Devoted to the Propagation and Defense of New Testament Christianity
May 4, 1961
NUMBER 1, PAGE 5,14a

Boards And Conclaves Unknown To The New Testament - (2)

G. F. Raines

As long as I can remember, faithful gospel preachers have been dedicated to the sacred proposition and principles of speaking only where the Bible speaks and doing Bible things through the organization revealed therein. This is certainly a safe and a secure position and, as long as we adhere tenaciously to it, we are as immovable as the monumental rock of Gibraltar when, however, we depart from it, we shall be nothing more than a dirty speck upon the window pane of denominationalism.

A number of passages, both in the Old Testament and in the New, shows that man, unaided by the voice of inspiration, is utterly unable to form his policies and direct his affairs after a spiritual fashion. The following passages voice the position to which we have so long adhered:

"0 Lord, I know that the way of man is not in himself: it is not in man that walketh to direct his steps." (Jer. 10:23)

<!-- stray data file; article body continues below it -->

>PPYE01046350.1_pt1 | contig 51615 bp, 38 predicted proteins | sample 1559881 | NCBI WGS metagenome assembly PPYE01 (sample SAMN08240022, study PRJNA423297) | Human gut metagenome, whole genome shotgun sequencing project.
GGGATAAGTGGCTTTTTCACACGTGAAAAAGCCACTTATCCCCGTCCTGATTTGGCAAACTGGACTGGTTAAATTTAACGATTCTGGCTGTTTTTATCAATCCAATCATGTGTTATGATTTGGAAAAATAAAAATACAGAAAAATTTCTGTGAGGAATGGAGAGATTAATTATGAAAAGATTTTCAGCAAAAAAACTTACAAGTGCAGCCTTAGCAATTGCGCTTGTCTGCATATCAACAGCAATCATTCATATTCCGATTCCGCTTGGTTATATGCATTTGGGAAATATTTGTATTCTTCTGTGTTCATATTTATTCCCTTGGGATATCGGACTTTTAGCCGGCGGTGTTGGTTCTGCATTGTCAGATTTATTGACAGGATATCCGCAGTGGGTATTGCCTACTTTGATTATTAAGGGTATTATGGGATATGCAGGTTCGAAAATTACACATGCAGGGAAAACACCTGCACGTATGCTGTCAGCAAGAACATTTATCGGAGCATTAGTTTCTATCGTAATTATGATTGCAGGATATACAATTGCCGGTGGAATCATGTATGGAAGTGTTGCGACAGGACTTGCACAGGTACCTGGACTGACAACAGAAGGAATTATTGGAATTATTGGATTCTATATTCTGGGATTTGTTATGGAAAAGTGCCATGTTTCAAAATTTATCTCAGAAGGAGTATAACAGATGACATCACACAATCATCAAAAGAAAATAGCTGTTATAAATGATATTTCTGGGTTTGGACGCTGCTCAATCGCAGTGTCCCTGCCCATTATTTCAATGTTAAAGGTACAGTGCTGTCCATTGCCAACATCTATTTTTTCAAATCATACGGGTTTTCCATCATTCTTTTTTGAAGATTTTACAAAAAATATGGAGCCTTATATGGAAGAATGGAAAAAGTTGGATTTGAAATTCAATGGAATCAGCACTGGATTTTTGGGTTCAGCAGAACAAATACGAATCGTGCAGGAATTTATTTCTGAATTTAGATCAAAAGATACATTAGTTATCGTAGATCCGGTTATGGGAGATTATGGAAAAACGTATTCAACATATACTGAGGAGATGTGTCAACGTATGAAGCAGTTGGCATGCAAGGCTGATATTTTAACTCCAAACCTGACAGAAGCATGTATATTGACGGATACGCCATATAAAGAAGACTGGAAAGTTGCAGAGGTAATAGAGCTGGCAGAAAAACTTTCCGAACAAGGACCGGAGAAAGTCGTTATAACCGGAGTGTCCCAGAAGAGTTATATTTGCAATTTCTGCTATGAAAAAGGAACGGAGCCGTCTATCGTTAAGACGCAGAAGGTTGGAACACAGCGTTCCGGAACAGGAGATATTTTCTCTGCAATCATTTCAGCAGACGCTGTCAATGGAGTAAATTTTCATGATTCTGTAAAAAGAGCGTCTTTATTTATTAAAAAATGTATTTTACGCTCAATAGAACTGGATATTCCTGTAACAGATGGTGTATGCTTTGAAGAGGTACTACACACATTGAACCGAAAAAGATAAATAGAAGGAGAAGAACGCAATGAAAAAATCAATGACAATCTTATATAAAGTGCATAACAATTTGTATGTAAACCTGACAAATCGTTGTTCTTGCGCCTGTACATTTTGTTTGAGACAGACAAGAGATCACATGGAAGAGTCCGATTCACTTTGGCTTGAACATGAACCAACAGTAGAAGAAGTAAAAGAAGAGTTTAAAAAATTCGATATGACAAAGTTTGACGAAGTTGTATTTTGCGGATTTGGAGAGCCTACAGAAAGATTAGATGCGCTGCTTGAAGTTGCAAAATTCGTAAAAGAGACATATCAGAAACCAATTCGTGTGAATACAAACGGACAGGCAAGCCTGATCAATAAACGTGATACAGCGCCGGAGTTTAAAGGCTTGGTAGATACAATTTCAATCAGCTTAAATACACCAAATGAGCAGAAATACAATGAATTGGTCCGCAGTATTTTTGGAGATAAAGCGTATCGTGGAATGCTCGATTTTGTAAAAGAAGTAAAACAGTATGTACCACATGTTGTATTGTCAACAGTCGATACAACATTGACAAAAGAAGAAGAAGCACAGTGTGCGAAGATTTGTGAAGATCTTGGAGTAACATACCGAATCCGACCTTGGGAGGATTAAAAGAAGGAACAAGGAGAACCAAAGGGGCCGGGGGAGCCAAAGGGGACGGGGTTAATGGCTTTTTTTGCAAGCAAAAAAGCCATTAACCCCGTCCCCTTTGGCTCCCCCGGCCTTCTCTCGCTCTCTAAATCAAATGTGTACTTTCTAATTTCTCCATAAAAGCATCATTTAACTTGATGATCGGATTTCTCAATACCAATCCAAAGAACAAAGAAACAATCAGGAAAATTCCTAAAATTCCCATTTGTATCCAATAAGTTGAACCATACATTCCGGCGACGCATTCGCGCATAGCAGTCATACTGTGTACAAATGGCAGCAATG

"Thy word is a lamp unto my feet, and a light unto my path." (Psa. 119:105)

"Every word of God is pure: he is a shield unto them that put their trust in him. Add thou not unto his words, lest he reprove thee, and thou be found a liar." (Prov. 30:5, 6)

"If any man speak, let him speak as the oracles of God; if any man minister, let him do it as of the ability that God giveth: that God in all things may be glorified through Jesus Christ, to whom be praise and dominion for ever and ever." (1 Peter 4:11)

"All scripture is given by the inspiration of God, and is profitable for doctrine, for reproof, for correction, for instruction in righteousness: That the man of God may be perfect, thoroughly furnished unto all good works." (2 Tim. 3:16, 17)

"Whosoever transgresseth, and abideth not in the doctrine of Christ, bath not God. He that abideth in the doctrine of Christ, he hath both the Father and the Son." (2 John 9)